Dora Bas Rivka Silver O'H
In the ninth year of Tzidkiyahu's reign, on the 10th day of the 10th month (Teves), Nebuchadnezzar started his siege against Jerusalem. In the eleventh and last year of Tzidkiyahu's reign, on the 9th day of the 4th month (Tammuz), the city wall was breached. (In the days of the second Temple, this was done on 17 Tammuz rather than 9 Tammuz; the Sages declined to make fasts on both days.) The army of Judah fled. Tzidkiyahu was captured by the army of Kasdim and brought him to Babylonia.They killed his sons in front of him, then blinded him and kept him in chains.
On the 7th day of the 5th month (Av), Nebuzaradan came and looted Jerusalem. He burned the Temple (on the 9th of Av), as well as all the synagogues and yeshivos. Nebuzaradan exiled the remainder of the people, leaving behind only enough to work the fields.
The Babylonians demolished all the copper objects in the Temple and took the metal back to Babylonia. The fine craftsmanship of the pillars, utensils and the "sea" didn't matter to them against the value of the copper itself.
Nebuzaradan took prominent Kohanim (priests) and royal advisors and had them executed, just so people would get the message. The kingdom of Judah was officially in exile.
Nebuchadnezzar appointed Gedaliah, son of Achikam, as governor over the small number of Jews remaining in the land. The soldiers who had run away returned and Gedaliah encouraged them to be faithful servants to Babylonia. In the seventh month (Tishrei), Gedaliah was assassinated by a party led by Yishmael ben Nesanya. This extinguished the last remnant of hope for the Jews in Judah, as they had to flee to Egypt to avoid repercussions for killing the king of Babylonia's appointed representative.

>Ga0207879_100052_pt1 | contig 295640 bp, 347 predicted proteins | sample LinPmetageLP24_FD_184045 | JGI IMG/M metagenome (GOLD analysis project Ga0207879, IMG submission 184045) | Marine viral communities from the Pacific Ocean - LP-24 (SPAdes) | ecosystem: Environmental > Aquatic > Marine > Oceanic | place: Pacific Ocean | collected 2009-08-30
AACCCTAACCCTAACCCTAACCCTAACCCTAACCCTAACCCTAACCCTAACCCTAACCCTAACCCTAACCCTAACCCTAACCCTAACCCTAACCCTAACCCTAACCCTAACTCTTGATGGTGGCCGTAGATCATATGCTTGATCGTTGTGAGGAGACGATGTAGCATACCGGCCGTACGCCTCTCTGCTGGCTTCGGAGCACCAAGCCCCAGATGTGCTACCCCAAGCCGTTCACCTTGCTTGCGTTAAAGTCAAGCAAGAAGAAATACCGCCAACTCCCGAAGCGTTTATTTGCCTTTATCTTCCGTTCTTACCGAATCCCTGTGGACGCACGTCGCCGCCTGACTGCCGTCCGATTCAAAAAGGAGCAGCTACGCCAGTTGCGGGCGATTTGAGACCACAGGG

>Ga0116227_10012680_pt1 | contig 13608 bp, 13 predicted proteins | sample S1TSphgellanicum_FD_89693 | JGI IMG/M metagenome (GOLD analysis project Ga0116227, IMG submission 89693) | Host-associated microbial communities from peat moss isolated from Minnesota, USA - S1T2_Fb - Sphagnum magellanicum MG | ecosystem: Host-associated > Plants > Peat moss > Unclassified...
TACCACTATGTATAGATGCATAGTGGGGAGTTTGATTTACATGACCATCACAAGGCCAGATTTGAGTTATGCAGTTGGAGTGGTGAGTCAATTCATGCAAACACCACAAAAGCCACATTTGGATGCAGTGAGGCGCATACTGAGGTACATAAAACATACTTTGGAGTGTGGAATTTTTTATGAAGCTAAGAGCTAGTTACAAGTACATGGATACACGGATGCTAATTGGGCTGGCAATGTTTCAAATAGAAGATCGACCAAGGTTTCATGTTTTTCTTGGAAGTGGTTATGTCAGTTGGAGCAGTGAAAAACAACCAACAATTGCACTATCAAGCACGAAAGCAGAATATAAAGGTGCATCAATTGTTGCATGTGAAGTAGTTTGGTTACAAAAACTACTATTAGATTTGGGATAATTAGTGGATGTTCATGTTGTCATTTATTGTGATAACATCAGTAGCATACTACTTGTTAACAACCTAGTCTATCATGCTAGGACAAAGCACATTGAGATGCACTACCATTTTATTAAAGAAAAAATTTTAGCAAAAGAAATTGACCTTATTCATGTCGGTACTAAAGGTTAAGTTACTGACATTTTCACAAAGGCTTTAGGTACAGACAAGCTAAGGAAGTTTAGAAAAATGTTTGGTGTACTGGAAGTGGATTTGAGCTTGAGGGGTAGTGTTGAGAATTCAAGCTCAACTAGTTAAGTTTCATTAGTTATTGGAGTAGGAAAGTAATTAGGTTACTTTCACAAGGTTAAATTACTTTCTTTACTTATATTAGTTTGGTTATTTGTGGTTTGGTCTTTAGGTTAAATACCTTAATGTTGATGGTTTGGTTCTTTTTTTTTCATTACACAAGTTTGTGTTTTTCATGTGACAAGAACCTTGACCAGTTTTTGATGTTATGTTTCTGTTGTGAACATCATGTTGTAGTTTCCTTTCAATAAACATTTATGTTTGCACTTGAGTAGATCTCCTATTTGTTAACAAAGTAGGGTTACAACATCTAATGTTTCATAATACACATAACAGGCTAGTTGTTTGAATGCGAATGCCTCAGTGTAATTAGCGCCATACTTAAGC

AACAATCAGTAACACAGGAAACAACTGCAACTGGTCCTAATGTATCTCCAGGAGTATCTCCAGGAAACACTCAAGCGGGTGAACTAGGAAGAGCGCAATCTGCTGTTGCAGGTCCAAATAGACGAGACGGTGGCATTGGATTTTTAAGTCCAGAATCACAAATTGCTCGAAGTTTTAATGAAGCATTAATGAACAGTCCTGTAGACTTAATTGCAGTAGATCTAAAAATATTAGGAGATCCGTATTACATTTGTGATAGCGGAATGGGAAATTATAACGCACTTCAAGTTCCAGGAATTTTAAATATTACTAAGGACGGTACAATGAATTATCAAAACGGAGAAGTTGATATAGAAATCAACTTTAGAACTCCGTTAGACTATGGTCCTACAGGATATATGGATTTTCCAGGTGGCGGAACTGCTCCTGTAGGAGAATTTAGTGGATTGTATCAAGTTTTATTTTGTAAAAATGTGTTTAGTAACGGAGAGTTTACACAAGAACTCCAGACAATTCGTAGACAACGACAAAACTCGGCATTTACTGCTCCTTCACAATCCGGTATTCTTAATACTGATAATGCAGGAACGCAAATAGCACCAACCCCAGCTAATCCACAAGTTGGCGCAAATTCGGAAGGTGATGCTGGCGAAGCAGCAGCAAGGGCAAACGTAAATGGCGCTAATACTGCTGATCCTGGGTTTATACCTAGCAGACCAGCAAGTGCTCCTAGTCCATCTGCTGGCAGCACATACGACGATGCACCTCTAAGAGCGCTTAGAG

Remember that Tzidkiyahu's predecessor, his brother Yehoyachin, reigned three months and was captured. In the 27th year of Yehoyachin's captivity, Nebuchadnezzar's successor, Eivil Merodach, released him from prison. Eivil Merodach honored Yehoyachin over the other conquered kings. Yehoyachin changed out of his prison garb and ate at the king's table for the rest of his life.
A short Insight into II Kings, Chapter 25The book of Melachim ll ends with consolation and hope for Bnei Yisrael.
Verse twenty seven relates, “It happened in the thirty seventh year of the exile of Yehoyachin, king of Yehuda, in the twelfth month,, on the twenty-seventh of the month: Evil-merodach, the king of Babylonia, in the year of his coronation, elevated Yehoyachin, king of Yehuda, [and released him] from prison. He spoke kindly with him and set his seat above the seats of the other kings who were with him in Babylonia.”
The Be'er Moshe explains that despite the destruction of the Temple, nonetheless, the throne of the king of the Jews was raised above the thrones of the other kings in Babylonia. This fulfills the verse in the Song of Chanah (Shmuel l 2,8-10). As Chanah praised Hashem, “He raises the needy from the dirt, from the trash heaps He lifts the destitute, to seat them with the nobles and to endow them with a seat of honor – for Hashem's are the pillars of the earth and upon them He set the world … May He give power to His king and raise the pride of his anointed one.”
The Mei'am Lo'eiz urges us to listen to these concluding verses carefully. They send a message that we should not give up hope for the redemption. After all, even after sitting in prison for thirty-seven years, in the end, Hashem took Yehoyachin out of prison and restored him to some of his previous prestige as a prelude to the building of the second Beis Hamikdash.
May we all experience, speedily in our days, the building of the third Bais Hamikdash.